Finishing Cancer Treatment

This is a blog post I never thought I would write, I’ve been keeping some news to myself over the past 12 weeks, which is a pretty big deal. I am no longer receiving Pembrolizumab on the NHS. For now, I have finished taking the drugs and am treatment free and am adopting a ‘watch and wait’ approach.

I am no longer making the trip to Leicester Royal Infirmary every three weeks for Immunotherpy and am now on surveillance. After receiving various chemotherapy and Immunotherapy treatments over 4 and a half years I have now pressed pause on this part of my cancer journey. This means I will have regular scans to check for disease progression and wait to see what happens, and make a decision about future treatment when the cancer returns.

For me, being told my stage 4 cancer diagnosis meant I’d likely live for 18 months back in 2010, It’s difficult to know how to process where I am at right now. This remains even more difficult to explain to others, and I am sure there will be many reading this blog post who will ask how and why this has happened. Some my query the status of my health, does this mean I am cured?! Sadly not, but for now at least, it appears that my melanoma is under control and my last few scans have appeared to show little or no evidence of disease present in my body. Melanoma is hiding away for now, however, it is an aggressive cancer so I really don’t know for sure what could happen later down the line. All I am able to do for now is to attempt to live in this new world and continue my day-to-day life, in the hope it’ll be a really really long time until I have to resume treatment.

I am simply waiting, and taking things one day at a time, as only time will tell if and when my cancer will return. I have been on ‘watch and wait’ earlier in my stage 4 journey; after surgery to remove my lung tumour in January 2011 I remained disease free until May 2014. I still had the occasional subcutaneous lump crop up somewhere that was surgically remove, but for the most part was considered NED (No evidence of disease).

Pembrolizumab has been my life line over the past two and a half years and 40 odd cycles later I am going solo. For me, this is incredible news that until just before Christmas seemed like a total pipe dream. Immunotherapy is still so new, so it has been difficult to predict what the future holds with limited data on treatments, and the likely effectiveness they could continue to have in the future.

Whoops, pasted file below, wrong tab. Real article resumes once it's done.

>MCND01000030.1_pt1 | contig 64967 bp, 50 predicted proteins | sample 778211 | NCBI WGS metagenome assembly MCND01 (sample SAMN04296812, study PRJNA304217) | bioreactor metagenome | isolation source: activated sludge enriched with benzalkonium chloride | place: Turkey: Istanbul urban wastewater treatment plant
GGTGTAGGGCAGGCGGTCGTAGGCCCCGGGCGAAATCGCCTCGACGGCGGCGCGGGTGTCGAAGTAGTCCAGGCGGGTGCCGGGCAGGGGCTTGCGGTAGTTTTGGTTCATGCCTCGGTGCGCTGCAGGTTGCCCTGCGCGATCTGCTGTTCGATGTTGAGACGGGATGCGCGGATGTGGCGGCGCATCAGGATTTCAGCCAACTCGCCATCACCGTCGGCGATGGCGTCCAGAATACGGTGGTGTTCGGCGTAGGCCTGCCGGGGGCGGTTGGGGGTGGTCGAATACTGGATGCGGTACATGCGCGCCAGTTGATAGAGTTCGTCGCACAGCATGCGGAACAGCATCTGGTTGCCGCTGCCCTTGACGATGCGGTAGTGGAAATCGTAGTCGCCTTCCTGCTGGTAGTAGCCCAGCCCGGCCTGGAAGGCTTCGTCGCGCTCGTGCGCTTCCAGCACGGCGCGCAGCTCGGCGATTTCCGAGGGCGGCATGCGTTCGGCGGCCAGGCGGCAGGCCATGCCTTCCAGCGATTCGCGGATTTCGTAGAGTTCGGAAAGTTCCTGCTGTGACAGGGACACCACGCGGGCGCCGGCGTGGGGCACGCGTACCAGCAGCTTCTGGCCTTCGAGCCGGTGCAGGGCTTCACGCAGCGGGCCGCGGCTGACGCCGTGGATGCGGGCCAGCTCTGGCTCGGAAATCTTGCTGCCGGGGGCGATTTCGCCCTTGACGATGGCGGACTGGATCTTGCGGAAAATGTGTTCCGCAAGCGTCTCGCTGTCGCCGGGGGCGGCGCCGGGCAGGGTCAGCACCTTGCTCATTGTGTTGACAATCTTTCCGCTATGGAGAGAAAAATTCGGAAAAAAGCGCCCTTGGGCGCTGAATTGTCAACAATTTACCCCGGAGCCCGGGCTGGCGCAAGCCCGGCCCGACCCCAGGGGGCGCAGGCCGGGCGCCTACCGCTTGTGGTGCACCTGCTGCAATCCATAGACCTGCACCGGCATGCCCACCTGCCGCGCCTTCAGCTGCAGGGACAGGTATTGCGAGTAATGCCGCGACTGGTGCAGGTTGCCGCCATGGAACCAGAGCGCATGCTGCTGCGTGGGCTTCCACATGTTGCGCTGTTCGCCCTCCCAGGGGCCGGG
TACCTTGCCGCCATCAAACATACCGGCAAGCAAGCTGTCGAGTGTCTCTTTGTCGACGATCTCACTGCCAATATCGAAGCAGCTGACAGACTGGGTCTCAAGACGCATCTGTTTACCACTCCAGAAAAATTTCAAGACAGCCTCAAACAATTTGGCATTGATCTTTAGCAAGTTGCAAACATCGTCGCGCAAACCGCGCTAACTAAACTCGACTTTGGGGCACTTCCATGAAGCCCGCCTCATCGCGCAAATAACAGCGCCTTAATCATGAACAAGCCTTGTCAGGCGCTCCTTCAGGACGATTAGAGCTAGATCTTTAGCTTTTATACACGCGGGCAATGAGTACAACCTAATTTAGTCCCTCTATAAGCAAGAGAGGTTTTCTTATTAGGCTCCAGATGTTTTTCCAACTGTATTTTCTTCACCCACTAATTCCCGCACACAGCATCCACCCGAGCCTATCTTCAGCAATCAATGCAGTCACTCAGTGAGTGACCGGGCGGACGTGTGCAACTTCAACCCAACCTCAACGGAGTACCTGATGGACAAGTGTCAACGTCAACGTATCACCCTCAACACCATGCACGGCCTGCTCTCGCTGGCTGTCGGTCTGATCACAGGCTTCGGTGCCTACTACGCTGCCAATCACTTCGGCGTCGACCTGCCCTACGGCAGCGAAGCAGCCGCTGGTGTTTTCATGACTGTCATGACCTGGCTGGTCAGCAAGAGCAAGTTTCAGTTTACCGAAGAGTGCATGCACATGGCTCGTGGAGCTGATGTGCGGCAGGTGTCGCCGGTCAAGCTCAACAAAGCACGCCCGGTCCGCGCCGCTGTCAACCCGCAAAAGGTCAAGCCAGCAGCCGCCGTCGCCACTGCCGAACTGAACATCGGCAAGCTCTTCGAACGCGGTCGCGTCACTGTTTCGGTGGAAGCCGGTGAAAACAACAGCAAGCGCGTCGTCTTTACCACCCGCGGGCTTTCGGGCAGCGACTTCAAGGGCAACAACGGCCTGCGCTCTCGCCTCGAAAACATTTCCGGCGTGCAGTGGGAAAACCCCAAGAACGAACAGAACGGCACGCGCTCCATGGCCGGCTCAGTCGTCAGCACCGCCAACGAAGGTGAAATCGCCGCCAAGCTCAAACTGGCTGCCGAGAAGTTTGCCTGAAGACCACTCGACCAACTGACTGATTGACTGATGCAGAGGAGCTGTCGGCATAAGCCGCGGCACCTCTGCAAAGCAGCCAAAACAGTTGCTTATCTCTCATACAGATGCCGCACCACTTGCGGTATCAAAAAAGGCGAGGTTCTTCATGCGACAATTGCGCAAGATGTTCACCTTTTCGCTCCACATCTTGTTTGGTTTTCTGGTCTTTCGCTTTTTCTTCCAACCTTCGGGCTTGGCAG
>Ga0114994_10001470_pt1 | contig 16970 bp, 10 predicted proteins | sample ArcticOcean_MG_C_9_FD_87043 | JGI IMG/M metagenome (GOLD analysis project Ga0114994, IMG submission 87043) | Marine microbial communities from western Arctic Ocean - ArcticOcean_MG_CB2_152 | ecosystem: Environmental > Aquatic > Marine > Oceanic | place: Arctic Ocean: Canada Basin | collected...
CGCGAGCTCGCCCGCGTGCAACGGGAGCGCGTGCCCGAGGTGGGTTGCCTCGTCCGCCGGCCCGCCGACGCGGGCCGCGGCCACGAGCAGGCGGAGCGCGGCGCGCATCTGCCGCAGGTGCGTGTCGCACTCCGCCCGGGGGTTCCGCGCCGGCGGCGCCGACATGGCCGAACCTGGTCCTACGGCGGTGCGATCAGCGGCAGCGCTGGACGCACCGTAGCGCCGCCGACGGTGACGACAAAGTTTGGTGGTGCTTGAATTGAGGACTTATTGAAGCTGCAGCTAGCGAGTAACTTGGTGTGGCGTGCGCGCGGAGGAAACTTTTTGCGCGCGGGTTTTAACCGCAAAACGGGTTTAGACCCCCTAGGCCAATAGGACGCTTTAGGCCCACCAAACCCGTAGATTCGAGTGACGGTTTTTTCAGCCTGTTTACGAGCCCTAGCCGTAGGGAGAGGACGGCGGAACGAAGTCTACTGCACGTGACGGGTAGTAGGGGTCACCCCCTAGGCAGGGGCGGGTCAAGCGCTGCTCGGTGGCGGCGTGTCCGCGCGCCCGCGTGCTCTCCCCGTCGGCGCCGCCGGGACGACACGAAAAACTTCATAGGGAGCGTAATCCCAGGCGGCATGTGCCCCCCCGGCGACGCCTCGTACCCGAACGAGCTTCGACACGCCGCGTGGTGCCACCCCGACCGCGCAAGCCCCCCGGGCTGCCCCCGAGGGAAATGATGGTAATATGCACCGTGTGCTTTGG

To cut a very long story short, I visited my oncologist in November last year and he informed me that it was looking likely that The National Institute for Health and Care Excellence (NICE) were planning on making some changes to how advanced melanoma is treated, specifically for patients who had been taking the drug for over two years and were currently NED. He explained that the current guidelines were set to change, which meant that if I stopped taking Pembrolizumab I could be re-challenged with the drug again if necessary in the future, therefore giving me a chance to have a break for the gruelling routine. This came as a huge shock to me, as it was the total opposite to what I had been told before. I have been living in the knowledge that I would be on the drug for the rest of my life, or until it stopped working, as I wouldn’t be able to take it again should I stop voluntarily and recurrence occur.

My oncologist told me that when the drug was first given on a trial basis eight years ago it was only given for two years, so I believe there might well be some people out there who are doing well six years post Pembrolizumab, but the data doesn’t go any future back. If so, I’d love to hear experiences of these patients. Naturally, I am sure the decision by NICE is also a cost saving measure, as it is so expensive to produce. I guess it works out cheaper for patients to re-challenge later down the line rather than be on the same drug for years on end. I am ok with this approach as long as I know I have options. When I first took Pembrolizumab in 2016 it was my only treatment option, but now there have been other drug developments in the field, meaning in the future I might not have to put all my eggs in one basket. It is petrifying, but I am hopeful there will be more positive change around the corner.

In late January, after a delay in the final decision I was told I would now be under surveillance. This was just two days before I was due back for chemo following a Christmas break. Being under surveillance makes it sounds like I am been threatened with as ASBO, or about to take an exam under timed conditions!